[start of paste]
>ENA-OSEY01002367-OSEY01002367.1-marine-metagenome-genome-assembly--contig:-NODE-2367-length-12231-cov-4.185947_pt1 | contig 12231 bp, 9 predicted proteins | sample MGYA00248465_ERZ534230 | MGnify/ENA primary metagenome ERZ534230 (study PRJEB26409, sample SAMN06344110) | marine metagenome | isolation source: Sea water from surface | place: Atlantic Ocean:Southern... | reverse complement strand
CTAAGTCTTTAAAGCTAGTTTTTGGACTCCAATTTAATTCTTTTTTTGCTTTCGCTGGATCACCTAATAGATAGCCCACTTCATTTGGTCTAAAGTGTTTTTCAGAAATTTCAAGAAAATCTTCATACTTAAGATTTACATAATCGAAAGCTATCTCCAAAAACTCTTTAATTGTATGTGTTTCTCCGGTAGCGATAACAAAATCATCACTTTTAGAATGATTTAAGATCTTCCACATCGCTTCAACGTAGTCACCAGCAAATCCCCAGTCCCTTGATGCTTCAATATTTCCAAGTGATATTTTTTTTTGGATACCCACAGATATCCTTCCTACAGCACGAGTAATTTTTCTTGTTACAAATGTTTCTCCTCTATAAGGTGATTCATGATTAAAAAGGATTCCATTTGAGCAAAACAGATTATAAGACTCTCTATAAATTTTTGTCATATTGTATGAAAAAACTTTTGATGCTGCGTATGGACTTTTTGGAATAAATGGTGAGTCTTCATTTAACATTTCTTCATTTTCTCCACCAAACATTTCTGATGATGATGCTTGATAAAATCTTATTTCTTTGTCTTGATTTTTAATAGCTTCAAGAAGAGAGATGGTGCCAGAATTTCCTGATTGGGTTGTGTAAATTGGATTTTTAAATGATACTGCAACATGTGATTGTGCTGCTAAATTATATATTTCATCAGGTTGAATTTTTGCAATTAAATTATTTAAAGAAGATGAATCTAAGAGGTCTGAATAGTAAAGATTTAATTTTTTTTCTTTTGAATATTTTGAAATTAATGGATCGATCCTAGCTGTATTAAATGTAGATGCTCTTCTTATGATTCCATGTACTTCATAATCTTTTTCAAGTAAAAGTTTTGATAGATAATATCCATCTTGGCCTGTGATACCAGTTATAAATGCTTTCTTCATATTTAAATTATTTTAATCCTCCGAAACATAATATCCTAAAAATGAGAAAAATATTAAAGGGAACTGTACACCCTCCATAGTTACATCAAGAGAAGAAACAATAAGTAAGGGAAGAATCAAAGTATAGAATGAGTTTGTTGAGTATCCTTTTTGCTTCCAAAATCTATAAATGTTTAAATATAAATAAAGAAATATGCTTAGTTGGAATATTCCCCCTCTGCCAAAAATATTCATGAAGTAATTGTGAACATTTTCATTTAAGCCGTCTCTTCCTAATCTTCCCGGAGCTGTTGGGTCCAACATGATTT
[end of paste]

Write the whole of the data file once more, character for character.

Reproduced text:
>ENA-OSEY01002367-OSEY01002367.1-marine-metagenome-genome-assembly--contig:-NODE-2367-length-12231-cov-4.185947_pt1 | contig 12231 bp, 9 predicted proteins | sample MGYA00248465_ERZ534230 | MGnify/ENA primary metagenome ERZ534230 (study PRJEB26409, sample SAMN06344110) | marine metagenome | isolation source: Sea water from surface | place: Atlantic Ocean:Southern... | reverse complement strand
CTAAGTCTTTAAAGCTAGTTTTTGGACTCCAATTTAATTCTTTTTTTGCTTTCGCTGGATCACCTAATAGATAGCCCACTTCATTTGGTCTAAAGTGTTTTTCAGAAATTTCAAGAAAATCTTCATACTTAAGATTTACATAATCGAAAGCTATCTCCAAAAACTCTTTAATTGTATGTGTTTCTCCGGTAGCGATAACAAAATCATCACTTTTAGAATGATTTAAGATCTTCCACATCGCTTCAACGTAGTCACCAGCAAATCCCCAGTCCCTTGATGCTTCAATATTTCCAAGTGATATTTTTTTTTGGATACCCACAGATATCCTTCCTACAGCACGAGTAATTTTTCTTGTTACAAATGTTTCTCCTCTATAAGGTGATTCATGATTAAAAAGGATTCCATTTGAGCAAAACAGATTATAAGACTCTCTATAAATTTTTGTCATATTGTATGAAAAAACTTTTGATGCTGCGTATGGACTTTTTGGAATAAATGGTGAGTCTTCATTTAACATTTCTTCATTTTCTCCACCAAACATTTCTGATGATGATGCTTGATAAAATCTTATTTCTTTGTCTTGATTTTTAATAGCTTCAAGAAGAGAGATGGTGCCAGAATTTCCTGATTGGGTTGTGTAAATTGGATTTTTAAATGATACTGCAACATGTGATTGTGCTGCTAAATTATATATTTCATCAGGTTGAATTTTTGCAATTAAATTATTTAAAGAAGATGAATCTAAGAGGTCTGAATAGTAAAGATTTAATTTTTTTTCTTTTGAATATTTTGAAATTAATGGATCGATCCTAGCTGTATTAAATGTAGATGCTCTTCTTATGATTCCATGTACTTCATAATCTTTTTCAAGTAAAAGTTTTGATAGATAATATCCATCTTGGCCTGTGATACCAGTTATAAATGCTTTCTTCATATTTAAATTATTTTAATCCTCCGAAACATAATATCCTAAAAATGAGAAAAATATTAAAGGGAACTGTACACCCTCCATAGTTACATCAAGAGAAGAAACAATAAGTAAGGGAAGAATCAAAGTATAGAATGAGTTTGTTGAGTATCCTTTTTGCTTCCAAAATCTATAAATGTTTAAATATAAATAAAGAAATATGCTTAGTTGGAATATTCCCCCTCTGCCAAAAATATTCATGAAGTAATTGTGAACATTTTCATTTAAGCCGTCTCTTCCTAATCTTCCCGGAGCTGTTGGGTCCAACATGATTT